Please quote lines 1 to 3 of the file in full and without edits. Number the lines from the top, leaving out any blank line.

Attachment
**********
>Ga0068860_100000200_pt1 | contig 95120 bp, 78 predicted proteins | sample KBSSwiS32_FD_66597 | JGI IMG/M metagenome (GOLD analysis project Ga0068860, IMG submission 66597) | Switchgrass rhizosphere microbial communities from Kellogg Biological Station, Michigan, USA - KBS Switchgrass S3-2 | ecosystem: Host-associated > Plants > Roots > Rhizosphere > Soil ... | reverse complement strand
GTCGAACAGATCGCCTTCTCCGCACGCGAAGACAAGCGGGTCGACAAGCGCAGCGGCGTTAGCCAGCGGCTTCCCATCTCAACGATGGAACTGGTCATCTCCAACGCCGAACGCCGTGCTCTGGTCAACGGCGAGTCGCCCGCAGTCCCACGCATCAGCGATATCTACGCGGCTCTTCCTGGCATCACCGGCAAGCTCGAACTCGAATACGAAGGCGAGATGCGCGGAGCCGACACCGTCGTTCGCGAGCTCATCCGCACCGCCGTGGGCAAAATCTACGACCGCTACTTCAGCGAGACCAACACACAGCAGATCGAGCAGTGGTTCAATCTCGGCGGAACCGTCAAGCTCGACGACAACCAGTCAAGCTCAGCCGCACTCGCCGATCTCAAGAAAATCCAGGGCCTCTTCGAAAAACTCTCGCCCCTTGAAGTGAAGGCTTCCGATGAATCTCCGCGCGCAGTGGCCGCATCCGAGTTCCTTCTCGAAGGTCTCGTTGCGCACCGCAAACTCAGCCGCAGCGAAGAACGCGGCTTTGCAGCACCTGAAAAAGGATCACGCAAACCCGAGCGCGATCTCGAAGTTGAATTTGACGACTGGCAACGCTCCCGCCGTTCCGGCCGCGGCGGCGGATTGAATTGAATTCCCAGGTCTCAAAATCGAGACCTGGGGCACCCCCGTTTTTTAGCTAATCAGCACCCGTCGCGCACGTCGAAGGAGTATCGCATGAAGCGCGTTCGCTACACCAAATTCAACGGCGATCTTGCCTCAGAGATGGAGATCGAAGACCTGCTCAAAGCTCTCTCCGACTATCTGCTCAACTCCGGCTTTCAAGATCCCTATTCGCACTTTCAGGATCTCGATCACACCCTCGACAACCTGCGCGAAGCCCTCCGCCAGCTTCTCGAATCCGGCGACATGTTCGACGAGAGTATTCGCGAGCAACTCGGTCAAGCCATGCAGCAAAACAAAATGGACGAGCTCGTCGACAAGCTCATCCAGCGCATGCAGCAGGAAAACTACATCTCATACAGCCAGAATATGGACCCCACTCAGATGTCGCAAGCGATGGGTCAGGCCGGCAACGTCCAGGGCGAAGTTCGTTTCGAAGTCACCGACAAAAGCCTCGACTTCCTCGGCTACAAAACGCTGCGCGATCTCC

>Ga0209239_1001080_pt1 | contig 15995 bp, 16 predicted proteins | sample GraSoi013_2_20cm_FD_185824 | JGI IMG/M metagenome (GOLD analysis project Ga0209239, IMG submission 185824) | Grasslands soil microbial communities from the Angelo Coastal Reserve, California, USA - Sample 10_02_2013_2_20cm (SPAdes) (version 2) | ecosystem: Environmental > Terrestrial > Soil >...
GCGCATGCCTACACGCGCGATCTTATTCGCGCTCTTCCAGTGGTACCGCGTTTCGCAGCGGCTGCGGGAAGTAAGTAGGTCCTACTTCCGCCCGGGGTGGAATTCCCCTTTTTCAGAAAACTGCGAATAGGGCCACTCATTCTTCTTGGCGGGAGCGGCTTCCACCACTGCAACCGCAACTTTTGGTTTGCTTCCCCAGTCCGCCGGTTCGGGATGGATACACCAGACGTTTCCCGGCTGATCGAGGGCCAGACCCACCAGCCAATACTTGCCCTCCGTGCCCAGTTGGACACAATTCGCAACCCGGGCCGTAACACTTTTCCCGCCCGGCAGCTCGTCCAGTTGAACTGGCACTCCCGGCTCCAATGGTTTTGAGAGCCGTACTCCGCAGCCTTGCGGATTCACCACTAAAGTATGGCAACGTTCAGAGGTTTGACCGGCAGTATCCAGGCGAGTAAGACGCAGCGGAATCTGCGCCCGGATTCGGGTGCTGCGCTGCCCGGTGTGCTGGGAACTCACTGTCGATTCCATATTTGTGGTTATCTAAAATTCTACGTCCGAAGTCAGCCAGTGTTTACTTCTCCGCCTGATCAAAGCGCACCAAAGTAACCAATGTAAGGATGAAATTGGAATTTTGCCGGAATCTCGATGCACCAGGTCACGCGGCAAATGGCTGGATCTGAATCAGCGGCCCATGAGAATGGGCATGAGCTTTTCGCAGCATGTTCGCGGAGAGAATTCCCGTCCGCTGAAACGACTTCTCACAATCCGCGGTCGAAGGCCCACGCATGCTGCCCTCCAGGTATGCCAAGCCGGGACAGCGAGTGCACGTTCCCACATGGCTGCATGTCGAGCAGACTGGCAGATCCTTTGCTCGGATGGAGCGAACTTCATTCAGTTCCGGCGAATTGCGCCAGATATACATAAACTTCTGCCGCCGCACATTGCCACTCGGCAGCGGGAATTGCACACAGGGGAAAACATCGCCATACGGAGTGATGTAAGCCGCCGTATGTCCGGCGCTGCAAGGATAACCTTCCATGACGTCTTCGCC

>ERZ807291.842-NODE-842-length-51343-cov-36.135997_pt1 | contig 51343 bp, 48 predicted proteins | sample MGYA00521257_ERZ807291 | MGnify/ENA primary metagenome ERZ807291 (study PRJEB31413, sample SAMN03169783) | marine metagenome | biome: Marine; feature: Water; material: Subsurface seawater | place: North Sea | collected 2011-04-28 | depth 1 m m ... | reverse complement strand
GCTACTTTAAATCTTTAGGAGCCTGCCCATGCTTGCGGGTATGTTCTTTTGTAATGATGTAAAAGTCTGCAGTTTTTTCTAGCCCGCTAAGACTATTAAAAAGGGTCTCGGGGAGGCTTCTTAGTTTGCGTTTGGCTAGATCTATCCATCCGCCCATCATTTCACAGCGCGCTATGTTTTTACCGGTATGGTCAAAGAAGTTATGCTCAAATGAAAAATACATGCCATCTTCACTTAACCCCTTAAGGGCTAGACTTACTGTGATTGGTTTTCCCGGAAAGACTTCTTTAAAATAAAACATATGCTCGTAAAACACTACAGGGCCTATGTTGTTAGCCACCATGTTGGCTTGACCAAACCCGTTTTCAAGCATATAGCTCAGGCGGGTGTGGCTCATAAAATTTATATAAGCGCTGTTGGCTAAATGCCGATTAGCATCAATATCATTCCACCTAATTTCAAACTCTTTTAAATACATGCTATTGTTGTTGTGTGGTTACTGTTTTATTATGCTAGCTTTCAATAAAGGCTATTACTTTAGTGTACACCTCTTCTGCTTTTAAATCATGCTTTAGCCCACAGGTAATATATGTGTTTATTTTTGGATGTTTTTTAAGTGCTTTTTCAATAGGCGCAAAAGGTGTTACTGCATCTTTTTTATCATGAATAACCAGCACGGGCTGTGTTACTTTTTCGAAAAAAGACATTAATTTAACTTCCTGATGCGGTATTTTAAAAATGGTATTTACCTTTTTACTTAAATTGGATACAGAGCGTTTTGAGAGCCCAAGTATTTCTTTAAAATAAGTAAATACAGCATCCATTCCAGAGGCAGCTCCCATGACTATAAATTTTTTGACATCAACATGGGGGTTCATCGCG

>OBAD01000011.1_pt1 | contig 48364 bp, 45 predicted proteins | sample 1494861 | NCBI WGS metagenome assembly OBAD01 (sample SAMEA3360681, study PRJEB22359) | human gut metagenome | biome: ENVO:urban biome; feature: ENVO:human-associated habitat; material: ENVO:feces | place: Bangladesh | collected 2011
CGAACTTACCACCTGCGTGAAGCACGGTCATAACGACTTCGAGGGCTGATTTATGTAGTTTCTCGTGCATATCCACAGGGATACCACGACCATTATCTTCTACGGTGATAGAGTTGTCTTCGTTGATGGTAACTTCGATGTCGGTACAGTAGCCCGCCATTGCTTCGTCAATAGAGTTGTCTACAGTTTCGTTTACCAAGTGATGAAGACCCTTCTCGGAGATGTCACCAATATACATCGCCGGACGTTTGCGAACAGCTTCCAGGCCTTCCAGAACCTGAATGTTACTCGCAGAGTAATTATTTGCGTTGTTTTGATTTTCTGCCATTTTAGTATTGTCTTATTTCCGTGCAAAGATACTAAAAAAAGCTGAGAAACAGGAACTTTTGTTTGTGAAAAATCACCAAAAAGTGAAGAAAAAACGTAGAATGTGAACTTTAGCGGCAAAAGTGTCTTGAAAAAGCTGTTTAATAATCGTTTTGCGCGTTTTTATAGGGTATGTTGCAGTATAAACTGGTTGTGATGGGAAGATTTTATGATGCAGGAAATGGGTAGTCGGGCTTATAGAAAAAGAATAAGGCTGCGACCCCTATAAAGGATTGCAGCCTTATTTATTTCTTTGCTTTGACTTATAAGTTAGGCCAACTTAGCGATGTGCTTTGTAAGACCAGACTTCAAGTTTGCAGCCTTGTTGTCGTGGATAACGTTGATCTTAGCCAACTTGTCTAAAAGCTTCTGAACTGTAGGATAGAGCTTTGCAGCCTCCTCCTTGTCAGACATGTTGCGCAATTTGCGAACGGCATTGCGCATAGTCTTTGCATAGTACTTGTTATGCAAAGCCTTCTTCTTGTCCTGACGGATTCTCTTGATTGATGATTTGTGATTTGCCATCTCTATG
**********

>Ga0068860_100000200_pt1 | contig 95120 bp, 78 predicted proteins | sample KBSSwiS32_FD_66597 | JGI IMG/M metagenome (GOLD analysis project Ga0068860, IMG submission 66597) | Switchgrass rhizosphere microbial communities from Kellogg Biological Station, Michigan, USA - KBS Switchgrass S3-2 | ecosystem: Host-associated > Plants > Roots > Rhizosphere > Soil ... | reverse complement strand
GTCGAACAGATCGCCTTCTCCGCACGCGAAGACAAGCGGGTCGACAAGCGCAGCGGCGTTAGCCAGCGGCTTCCCATCTCAACGATGGAACTGGTCATCTCCAACGCCGAACGCCGTGCTCTGGTCAACGGCGAGTCGCCCGCAGTCCCACGCATCAGCGATATCTACGCGGCTCTTCCTGGCATCACCGGCAAGCTCGAACTCGAATACGAAGGCGAGATGCGCGGAGCCGACACCGTCGTTCGCGAGCTCATCCGCACCGCCGTGGGCAAAATCTACGACCGCTACTTCAGCGAGACCAACACACAGCAGATCGAGCAGTGGTTCAATCTCGGCGGAACCGTCAAGCTCGACGACAACCAGTCAAGCTCAGCCGCACTCGCCGATCTCAAGAAAATCCAGGGCCTCTTCGAAAAACTCTCGCCCCTTGAAGTGAAGGCTTCCGATGAATCTCCGCGCGCAGTGGCCGCATCCGAGTTCCTTCTCGAAGGTCTCGTTGCGCACCGCAAACTCAGCCGCAGCGAAGAACGCGGCTTTGCAGCACCTGAAAAAGGATCACGCAAACCCGAGCGCGATCTCGAAGTTGAATTTGACGACTGGCAACGCTCCCGCCGTTCCGGCCGCGGCGGCGGATTGAATTGAATTCCCAGGTCTCAAAATCGAGACCTGGGGCACCCCCGTTTTTTAGCTAATCAGCACCCGTCGCGCACGTCGAAGGAGTATCGCATGAAGCGCGTTCGCTACACCAAATTCAACGGCGATCTTGCCTCAGAGATGGAGATCGAAGACCTGCTCAAAGCTCTCTCCGACTATCTGCTCAACTCCGGCTTTCAAGATCCCTATTCGCACTTTCAGGATCTCGATCACACCCTCGACAACCTGCGCGAAGCCCTCCGCCAGCTTCTCGAATCCGGCGACATGTTCGACGAGAGTATTCGCGAGCAACTCGGTCAAGCCATGCAGCAAAACAAAATGGACGAGCTCGTCGACAAGCTCATCCAGCGCATGCAGCAGGAAAACTACATCTCATACAGCCAGAATATGGACCCCACTCAGATGTCGCAAGCGATGGGTCAGGCCGGCAACGTCCAGGGCGAAGTTCGTTTCGAAGTCACCGACAAAAGCCTCGACTTCCTCGGCTACAAAACGCTGCGCGATCTCC

>Ga0209239_1001080_pt1 | contig 15995 bp, 16 predicted proteins | sample GraSoi013_2_20cm_FD_185824 | JGI IMG/M metagenome (GOLD analysis project Ga0209239, IMG submission 185824) | Grasslands soil microbial communities from the Angelo Coastal Reserve, California, USA - Sample 10_02_2013_2_20cm (SPAdes) (version 2) | ecosystem: Environmental > Terrestrial > Soil >...